The Maryland House of Delegates has rejected a series of amendments offered by gambling opponents, setting the stage for a final vote Feb. 25 on a bill to legalize 9,500 slot machines at four locations in the state.
While there were no roll call votes that provided a clear indication of whether supporters can muster the 71 votes needed for passage, most of the proposed amendments were rejected Feb. 24 by wide margins on voice votes.
The bill would authorize up to 3,500 slot machines at a location in Anne Arundel County, 2,500 each at sites in Harford and Frederick counties, and 1,000 at Rocky Gap State Park in Allegany County. Laurel Park, located in Anne Arundel County, apparently is the only racetrack with a shot to get slots under the bill, though slots revenue would be earmarked for the racing industry.
Based on expected gross revenues of about $1 billion a year, about $350 million a year would go to public schools, mostly for school construction. Local governments would get about $150 million, and owners of slots facilities would get about $300 million. The bill also would provide up to $100 million a year to boost purses for at Maryland racetracks, and up to $40 million a year would go into a fund to help improve facilities at racetracks.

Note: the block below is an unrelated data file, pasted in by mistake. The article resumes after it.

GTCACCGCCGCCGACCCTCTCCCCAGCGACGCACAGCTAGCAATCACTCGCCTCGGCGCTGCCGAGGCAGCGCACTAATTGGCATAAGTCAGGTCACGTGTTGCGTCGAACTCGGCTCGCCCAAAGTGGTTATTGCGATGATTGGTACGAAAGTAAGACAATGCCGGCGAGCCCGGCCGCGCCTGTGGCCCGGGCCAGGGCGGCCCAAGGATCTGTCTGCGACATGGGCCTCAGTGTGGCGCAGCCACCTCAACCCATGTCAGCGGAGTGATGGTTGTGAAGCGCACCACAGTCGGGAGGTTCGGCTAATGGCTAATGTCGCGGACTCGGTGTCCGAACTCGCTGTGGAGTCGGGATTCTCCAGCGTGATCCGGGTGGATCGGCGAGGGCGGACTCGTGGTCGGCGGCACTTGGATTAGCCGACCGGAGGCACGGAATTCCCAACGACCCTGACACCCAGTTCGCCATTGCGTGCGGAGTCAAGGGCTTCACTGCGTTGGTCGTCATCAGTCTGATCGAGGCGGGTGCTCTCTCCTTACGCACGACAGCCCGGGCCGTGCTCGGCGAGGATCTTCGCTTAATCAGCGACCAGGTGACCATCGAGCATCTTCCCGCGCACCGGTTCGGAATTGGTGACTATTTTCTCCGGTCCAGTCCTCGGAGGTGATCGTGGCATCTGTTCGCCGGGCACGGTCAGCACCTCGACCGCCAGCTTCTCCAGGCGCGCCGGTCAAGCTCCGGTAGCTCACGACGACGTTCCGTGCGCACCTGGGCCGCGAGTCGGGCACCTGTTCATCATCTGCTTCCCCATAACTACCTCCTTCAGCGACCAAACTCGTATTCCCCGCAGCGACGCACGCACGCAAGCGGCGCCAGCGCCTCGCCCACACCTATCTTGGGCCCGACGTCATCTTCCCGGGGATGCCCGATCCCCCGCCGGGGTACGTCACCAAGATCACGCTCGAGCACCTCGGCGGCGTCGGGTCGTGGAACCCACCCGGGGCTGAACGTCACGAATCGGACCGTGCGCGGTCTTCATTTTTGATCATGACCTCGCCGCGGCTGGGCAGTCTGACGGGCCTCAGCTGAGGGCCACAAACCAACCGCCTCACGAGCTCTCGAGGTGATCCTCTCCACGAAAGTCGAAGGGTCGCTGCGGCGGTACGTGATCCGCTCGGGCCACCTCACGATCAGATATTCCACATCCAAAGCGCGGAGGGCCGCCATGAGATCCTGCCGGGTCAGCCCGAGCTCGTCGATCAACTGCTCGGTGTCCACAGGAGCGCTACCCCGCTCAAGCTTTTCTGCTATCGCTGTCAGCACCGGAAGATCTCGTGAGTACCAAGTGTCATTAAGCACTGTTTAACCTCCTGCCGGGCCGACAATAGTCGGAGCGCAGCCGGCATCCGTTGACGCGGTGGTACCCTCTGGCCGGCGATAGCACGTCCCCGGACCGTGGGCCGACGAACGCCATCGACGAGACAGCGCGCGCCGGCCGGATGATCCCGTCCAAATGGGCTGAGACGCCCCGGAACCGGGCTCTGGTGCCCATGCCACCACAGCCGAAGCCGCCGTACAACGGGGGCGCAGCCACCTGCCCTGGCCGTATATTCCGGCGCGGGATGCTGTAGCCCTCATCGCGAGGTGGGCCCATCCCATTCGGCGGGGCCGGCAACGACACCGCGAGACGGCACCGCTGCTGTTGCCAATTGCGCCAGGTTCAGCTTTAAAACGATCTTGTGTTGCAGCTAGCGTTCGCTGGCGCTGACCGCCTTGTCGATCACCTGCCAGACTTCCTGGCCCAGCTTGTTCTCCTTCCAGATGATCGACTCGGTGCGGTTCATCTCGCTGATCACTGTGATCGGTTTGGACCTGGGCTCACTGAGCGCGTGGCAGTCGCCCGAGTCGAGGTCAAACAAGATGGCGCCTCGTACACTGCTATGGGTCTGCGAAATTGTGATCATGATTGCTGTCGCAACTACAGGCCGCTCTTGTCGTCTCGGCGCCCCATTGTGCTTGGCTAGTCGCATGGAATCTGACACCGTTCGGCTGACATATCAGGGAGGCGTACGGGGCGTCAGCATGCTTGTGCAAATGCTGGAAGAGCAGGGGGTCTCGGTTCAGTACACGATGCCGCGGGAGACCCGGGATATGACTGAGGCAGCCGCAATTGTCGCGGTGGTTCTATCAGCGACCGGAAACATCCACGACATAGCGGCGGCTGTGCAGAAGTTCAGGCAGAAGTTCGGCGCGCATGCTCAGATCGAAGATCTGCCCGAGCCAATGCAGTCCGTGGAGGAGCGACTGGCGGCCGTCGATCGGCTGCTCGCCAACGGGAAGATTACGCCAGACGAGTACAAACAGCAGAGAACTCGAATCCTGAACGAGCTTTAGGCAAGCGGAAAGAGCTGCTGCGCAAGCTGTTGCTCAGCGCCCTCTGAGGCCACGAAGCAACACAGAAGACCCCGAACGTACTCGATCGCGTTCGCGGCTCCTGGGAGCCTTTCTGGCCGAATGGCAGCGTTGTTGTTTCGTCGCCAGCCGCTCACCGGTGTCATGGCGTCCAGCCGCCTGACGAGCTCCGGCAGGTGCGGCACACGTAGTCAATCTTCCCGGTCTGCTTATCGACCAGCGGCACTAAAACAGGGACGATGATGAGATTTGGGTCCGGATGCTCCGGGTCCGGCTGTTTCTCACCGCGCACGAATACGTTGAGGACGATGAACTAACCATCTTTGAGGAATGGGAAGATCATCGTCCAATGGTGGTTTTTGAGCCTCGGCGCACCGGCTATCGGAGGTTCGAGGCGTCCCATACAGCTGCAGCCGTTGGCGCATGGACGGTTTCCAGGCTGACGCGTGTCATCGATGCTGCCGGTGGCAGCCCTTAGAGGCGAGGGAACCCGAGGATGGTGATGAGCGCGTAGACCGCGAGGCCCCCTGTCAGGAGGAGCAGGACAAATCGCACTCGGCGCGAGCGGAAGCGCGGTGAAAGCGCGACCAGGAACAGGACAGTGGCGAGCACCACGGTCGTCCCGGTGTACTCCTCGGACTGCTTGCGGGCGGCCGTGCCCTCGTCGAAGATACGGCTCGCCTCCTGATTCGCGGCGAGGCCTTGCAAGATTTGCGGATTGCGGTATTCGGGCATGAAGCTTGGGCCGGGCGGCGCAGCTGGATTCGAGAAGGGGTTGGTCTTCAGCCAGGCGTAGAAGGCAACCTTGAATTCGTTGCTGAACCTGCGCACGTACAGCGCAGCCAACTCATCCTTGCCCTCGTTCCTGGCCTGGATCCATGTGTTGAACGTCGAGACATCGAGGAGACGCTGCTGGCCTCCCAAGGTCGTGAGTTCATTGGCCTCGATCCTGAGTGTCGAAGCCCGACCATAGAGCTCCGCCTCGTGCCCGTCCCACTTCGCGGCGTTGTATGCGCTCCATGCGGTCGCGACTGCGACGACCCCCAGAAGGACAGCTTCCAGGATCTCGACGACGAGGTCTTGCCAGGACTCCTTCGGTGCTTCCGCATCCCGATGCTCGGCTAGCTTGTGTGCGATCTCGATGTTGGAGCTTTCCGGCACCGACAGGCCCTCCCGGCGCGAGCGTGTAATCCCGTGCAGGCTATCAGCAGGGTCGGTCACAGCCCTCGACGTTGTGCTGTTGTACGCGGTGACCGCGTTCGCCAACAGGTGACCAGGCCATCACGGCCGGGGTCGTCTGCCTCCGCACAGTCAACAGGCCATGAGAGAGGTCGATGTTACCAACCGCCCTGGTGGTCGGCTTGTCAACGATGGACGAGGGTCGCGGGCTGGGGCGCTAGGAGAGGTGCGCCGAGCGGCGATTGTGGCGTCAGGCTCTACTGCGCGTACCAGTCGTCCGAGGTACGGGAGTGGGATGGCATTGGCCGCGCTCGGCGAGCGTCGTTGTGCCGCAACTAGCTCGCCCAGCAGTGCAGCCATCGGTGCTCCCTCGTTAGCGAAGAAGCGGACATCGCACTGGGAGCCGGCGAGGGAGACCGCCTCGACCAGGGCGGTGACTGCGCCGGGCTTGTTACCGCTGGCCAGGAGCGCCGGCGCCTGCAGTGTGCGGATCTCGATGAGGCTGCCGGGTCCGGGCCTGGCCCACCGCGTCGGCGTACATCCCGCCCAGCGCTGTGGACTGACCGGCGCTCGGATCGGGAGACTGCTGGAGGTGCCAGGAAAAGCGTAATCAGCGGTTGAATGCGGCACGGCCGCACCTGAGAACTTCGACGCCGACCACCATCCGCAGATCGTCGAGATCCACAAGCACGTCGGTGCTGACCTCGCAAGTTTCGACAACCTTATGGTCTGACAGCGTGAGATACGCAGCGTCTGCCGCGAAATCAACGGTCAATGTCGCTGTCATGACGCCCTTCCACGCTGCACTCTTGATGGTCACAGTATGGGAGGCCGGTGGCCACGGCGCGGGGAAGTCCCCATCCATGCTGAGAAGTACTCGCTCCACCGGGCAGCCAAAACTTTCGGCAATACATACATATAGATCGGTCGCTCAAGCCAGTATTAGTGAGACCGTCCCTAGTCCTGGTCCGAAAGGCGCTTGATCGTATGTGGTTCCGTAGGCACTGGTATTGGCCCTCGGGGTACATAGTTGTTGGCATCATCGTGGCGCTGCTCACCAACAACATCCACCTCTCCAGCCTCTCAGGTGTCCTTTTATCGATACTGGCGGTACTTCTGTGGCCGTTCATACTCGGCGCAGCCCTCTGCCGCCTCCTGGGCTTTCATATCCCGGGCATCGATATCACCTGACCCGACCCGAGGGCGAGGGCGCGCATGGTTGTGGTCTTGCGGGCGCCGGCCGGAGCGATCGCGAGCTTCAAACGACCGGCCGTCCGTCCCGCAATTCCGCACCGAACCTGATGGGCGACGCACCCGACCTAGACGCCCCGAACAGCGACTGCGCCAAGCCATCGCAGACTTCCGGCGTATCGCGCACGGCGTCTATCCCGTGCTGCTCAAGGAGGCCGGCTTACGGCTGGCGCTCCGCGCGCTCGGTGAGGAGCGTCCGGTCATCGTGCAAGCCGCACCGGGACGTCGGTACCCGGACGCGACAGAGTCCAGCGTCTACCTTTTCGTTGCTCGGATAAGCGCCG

The House bill is dramatically different from a Senate version, which would authorize up to 15,500 machines at four racetracks and three off-track betting parlors.
"This is not a perfect bill. It's not as good as the Senate bill," said Gov. Robert Ehrlich, who has made legalization of slot machines one of the top priorities of his administration. But he said the movement in the House "is a very positive development."
If the bill passes the House, the governor said he and Senate President Thomas "Mike" Miller would try to move the House closer to his position as he and legislative leaders work to reach a compromise on some of their differences.
House Speaker Michael Busch, who had been criticized by slots supporters the last two years for not bringing a bill out of committee so all 141 delegates could vote on it, said after two years when slots dominated the annual 90-day sessions, most members of the House wanted to vote on it this year to try to put it behind them.